Manchester City Council has launched its Manchester Renting Pledge, a list of commitments for private landlords, letting agents and tenants to agree to in order to make renting better across the city.
The Manchester Renting Pledge aims to raise awareness of the rights and responsibilities of both landlords and tenants. The creation of the pledge was included as part of the city's rental strategy that was approved by the council's executive in January.
Part of this strategy is to develop a quality private rented sector with well-managed, desirable accommodation, which the council believes is a key driver for economic growth.
The free and voluntary pledge is instead of the selective licensing scheme which has been introduced in cities across the country, including Liverpool, where landlords are charged a mandatory £500 for each property.
Announcing the official adoption of the pledge at an event at Manchester Central Library this morning, Cllr Jeff Smith, Manchester City Council's executive member for housing and regeneration, said: "Manchester's private rented sector is expanding more rapidly than any other UK city – now accounting for 27% of the city's residents – and will continue to expand as the city's economy grows.
"It is essential that these properties offer high-quality, well-managed accommodation and tenants have confidence in their landlord to act responsibly and provide a desirable home. In turn, landlords should have assurance that those tenants will look after their investment and pay their rent."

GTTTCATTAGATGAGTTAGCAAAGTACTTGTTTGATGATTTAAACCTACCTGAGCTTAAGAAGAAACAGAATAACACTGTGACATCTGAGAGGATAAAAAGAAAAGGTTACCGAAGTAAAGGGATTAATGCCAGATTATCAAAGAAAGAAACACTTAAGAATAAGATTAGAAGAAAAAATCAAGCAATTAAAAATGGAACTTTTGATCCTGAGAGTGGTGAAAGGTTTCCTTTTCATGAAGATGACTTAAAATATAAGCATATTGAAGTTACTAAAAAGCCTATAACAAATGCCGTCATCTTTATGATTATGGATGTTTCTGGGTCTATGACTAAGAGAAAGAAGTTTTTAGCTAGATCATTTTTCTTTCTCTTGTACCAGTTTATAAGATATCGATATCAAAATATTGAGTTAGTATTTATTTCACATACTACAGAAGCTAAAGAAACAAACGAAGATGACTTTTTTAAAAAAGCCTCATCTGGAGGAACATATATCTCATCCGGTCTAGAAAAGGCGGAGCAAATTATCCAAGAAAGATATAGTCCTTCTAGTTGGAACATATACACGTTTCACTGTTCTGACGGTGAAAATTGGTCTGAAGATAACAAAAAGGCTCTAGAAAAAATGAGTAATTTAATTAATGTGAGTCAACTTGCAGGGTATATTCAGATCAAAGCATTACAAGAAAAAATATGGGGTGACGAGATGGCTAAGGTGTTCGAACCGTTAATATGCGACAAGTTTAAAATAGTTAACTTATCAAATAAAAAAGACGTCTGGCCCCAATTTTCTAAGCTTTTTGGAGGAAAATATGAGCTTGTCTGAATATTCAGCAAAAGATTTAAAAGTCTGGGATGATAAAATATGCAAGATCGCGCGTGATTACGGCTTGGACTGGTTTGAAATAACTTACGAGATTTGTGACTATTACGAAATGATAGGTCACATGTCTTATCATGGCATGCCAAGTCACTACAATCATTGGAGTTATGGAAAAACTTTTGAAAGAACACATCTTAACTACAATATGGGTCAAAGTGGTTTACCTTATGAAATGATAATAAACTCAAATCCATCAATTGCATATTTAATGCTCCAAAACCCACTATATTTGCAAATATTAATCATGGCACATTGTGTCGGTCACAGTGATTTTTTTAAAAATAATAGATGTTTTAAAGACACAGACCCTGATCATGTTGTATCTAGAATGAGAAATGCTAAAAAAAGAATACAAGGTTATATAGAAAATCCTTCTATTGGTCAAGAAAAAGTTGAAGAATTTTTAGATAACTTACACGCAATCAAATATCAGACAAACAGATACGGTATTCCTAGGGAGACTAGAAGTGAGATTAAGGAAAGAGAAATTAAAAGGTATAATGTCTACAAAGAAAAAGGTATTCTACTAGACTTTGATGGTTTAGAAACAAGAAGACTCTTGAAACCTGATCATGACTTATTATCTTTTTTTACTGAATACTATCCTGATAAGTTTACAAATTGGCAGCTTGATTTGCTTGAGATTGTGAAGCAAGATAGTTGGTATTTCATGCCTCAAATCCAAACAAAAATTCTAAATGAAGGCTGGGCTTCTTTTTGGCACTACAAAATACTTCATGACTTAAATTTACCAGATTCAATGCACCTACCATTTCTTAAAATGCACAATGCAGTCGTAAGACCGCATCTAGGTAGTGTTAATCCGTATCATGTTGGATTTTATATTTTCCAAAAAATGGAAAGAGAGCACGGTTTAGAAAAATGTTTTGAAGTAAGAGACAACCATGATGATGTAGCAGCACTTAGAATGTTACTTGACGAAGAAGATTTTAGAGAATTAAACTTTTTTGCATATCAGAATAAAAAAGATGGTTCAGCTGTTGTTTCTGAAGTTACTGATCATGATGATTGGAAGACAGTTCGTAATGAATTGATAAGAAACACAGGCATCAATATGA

Through the pledge, tenants commit to looking after the property and alerting the landlord to repairs needed, paying the rent on time, and being a good neighbour. Landlord commitments include providing a written tenancy agreement, protecting a tenant's deposit, repairing problems promptly, and dealing with antisocial behaviour and nuisance.
Speaking to Place North West, Paul Beardmore, director of housing at Manchester City Council, emphasised that the pledge was part of the council's initiative to use resources more efficiently following the cuts from central government funding. While he acknowledged that rogue landlords would have no incentive to sign-up to the scheme, it would help to raise awareness and maintain standards across the majority of the sector.
"We are in the process of gathering data, as it's hard to know who the landlords are. This methodology includes information from council tax and land registry, which together gives a degree of certainty as to who the private landlords are in an area. Cross-referencing that with information about anti-social behaviour and fly-tipping, we can see where the problem areas are.
"There's probably 70% to 80% of landlords that we don't need to deal with, that do their jobs well, and they will benefit from the pledge, while we marshall public sector resources into specific areas."